What exactly does the cross stand for, and who gets to decide?
The Supreme Court will wrestle with the question on Wednesday morning when it hears oral arguments in American Legion v. American Humanity Association. The case is ostensibly about a World War I monument in suburban Maryland that’s shaped like a four-story crucifix. What the justices will ultimately decide is how much latitude the government should get in showing favoritism toward particular faiths. Running through the dispute is a familiar question at this moment in American politics: How should a country grapple with the symbols of its turbulent history?
At issue in the case itself is a 40-foot concrete Latin cross that stands in the traffic island of a Maryland highway between Washington, D.C., and Baltimore. Community leaders in Bladensburg, Maryland, erected it in 1925 as a memorial to local soldiers who had died during the first World War. In 1961, the Maryland-National Capital Park and Planning Commission acquired both the cross and the sliver of land upon which it rests. State officials cited concerns about the cross’s impact on traffic visibility when they assumed responsibility for it, and taxpayers have paid for its maintenance and care ever since.
The American Humanist Association filed a lawsuit against the commission in 2012 on behalf of local residents who oppose the cross, arguing that its placement violates the First Amendment’s prohibition of the establishment of religion. For more than 50 years, federal courts have used the Establishment Clause to prohibit state and local governments from favoring one faith over another, or any faith over none at all. The American Legion, which originally built the cross, intervened in the lawsuit and argued that the monument’s upkeep was a permissible use of government funds.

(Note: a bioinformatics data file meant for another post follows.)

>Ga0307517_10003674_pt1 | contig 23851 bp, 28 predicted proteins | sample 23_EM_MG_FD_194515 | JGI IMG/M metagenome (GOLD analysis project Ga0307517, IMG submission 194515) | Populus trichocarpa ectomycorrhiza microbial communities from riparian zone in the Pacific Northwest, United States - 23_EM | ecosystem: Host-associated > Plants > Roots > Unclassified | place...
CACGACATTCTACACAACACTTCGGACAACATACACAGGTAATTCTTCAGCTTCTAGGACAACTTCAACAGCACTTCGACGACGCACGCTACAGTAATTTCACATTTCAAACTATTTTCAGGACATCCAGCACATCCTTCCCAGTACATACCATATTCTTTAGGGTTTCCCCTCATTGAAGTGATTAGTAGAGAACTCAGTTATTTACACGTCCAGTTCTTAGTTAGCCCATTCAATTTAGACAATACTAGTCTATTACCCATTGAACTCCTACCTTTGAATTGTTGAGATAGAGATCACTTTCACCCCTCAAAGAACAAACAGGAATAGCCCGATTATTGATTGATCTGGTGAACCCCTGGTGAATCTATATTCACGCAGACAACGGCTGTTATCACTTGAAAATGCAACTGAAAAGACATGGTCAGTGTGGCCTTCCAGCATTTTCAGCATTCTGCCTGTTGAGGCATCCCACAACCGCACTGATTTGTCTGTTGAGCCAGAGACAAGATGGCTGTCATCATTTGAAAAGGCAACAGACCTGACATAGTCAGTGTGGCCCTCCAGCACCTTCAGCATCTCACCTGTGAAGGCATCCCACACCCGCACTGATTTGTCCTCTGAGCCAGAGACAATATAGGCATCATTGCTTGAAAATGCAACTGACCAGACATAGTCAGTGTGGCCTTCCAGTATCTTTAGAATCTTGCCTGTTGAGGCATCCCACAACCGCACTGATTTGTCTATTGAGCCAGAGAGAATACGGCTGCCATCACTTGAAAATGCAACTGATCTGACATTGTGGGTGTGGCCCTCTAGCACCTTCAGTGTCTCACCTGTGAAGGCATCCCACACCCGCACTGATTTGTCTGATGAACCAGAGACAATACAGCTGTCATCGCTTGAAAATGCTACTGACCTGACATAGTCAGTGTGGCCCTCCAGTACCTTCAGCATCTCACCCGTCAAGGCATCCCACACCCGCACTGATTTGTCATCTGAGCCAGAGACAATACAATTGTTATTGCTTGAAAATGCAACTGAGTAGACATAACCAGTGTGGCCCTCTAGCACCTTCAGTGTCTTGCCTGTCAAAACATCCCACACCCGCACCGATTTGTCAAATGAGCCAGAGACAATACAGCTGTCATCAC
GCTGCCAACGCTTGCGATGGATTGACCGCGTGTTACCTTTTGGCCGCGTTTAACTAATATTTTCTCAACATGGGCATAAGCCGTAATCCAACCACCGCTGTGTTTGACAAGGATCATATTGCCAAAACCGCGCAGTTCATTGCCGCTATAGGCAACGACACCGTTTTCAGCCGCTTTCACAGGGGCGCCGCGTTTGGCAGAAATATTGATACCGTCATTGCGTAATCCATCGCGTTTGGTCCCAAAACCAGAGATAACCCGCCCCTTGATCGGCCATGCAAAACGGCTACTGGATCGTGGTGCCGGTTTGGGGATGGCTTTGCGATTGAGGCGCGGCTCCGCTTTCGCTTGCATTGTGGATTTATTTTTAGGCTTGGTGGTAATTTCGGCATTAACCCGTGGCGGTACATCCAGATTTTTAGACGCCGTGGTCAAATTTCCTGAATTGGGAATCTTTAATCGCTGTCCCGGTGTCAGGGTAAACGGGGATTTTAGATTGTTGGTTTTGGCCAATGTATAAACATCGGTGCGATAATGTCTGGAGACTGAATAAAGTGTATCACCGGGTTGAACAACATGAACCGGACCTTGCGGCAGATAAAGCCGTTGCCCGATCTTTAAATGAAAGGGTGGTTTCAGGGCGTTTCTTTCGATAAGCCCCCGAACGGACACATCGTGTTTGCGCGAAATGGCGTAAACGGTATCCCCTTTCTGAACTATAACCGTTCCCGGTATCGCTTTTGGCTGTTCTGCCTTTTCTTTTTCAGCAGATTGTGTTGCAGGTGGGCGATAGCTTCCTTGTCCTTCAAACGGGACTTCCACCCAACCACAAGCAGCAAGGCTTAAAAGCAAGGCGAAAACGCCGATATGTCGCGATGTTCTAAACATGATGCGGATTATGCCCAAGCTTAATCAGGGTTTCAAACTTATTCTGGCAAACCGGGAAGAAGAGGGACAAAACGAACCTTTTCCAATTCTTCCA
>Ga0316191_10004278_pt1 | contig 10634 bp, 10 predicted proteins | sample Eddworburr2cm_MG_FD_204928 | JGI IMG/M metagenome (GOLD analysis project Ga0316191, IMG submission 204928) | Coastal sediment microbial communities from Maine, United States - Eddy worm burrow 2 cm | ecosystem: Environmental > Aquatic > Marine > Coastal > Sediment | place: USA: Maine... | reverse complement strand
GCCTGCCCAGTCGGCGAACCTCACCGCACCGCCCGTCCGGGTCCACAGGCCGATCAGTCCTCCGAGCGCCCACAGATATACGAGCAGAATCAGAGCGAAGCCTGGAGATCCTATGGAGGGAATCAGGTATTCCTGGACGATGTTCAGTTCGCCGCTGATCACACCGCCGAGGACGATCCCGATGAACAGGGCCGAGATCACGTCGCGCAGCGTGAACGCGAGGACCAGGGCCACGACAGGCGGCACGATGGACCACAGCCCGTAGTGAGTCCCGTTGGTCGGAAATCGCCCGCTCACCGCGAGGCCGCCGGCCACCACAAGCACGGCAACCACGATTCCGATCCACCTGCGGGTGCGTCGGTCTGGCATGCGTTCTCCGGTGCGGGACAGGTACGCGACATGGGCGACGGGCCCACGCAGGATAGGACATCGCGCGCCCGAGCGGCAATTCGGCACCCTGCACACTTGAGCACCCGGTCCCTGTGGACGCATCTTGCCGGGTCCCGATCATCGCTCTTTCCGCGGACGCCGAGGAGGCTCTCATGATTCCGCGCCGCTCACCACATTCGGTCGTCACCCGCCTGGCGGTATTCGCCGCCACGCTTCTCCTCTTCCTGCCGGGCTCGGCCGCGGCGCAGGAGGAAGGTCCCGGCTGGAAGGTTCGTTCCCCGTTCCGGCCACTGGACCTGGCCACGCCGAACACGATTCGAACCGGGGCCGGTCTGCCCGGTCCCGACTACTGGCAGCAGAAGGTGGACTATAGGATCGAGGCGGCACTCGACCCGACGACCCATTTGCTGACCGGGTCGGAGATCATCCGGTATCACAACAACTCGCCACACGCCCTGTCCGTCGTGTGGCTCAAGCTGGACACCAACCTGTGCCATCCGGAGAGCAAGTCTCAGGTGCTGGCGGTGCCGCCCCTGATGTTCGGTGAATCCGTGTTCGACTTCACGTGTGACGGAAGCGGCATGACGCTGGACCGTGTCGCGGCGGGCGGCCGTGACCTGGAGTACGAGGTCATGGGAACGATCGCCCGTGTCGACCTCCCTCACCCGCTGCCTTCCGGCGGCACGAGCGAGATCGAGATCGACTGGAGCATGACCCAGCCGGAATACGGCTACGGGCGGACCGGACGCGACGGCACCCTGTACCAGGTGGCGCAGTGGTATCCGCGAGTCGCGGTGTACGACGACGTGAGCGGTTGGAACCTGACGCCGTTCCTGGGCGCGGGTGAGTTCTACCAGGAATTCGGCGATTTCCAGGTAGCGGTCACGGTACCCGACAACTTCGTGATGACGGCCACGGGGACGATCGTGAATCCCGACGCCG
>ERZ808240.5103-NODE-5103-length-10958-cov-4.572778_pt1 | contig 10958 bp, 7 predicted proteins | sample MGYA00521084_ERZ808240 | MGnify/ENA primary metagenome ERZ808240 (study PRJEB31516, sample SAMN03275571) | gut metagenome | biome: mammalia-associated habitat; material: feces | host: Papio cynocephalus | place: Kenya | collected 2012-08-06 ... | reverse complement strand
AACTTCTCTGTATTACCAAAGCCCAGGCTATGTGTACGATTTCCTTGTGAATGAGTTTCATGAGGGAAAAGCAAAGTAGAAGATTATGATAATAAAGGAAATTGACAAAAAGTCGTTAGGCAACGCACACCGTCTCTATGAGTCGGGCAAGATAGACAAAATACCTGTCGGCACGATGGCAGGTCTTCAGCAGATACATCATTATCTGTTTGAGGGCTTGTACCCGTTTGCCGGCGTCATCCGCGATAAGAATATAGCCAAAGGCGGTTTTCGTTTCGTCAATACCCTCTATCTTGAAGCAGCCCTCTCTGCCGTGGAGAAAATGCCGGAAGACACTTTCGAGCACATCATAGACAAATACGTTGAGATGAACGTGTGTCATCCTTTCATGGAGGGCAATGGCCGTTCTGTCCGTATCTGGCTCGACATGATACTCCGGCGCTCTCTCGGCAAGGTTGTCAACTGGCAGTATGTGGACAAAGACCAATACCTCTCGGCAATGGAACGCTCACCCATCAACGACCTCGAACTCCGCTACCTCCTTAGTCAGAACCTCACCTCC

Persuading the courts that a four-story cross in the middle of a public highway doesn’t show religious favoritism turned out to be a tall order. Last October, a three-judge panel in the Fourth Circuit Court of Appeals ruled against the monument in a 2-1 decision. “The Latin cross is the core symbol of Christianity,” Judge Stephanie Thacker wrote for the majority. “And here, it is 40 feet tall; prominently displayed in the center of one of the busiest intersections in Prince George’s County, Maryland; and maintained with thousands of dollars in government funds. Therefore, we hold that the purported war memorial breaches the ‘wall of separation between Church and State.’”
The Fourth Circuit ruled against the cross by using what’s known as the Lemon test, which derives from the 1971 case Lemon v. Kurtzman and its subsequent rulings. To survive judicial scrutiny, a law or official act must have a secular purpose, must not “advance or inhibit religion,” and must not amount to an “excessive entanglement” with religion. The government must pass all three parts of the test or it flunks. The panel found that the Bladensburg cross failed the second and third prongs of the test and ruled that it violated the Establishment Clause accordingly.
Social conservatives often criticize the Lemon test for imposing strict boundaries on official religious displays in public life. Conservative legal scholars have also criticized inconsistent applications of the test in the lower courts. In its brief for the Supreme Court, the American Legion asked the justices to decide the case under different grounds. The group pointed to Town of Greece v. Galloway, a 2014 decision where the court upheld a town council’s use of a sectarian prayer before meetings. Justice Anthony Kennedy wrote for the court then that the prayer was permissible because it did not “coerce participation by non-adherents.”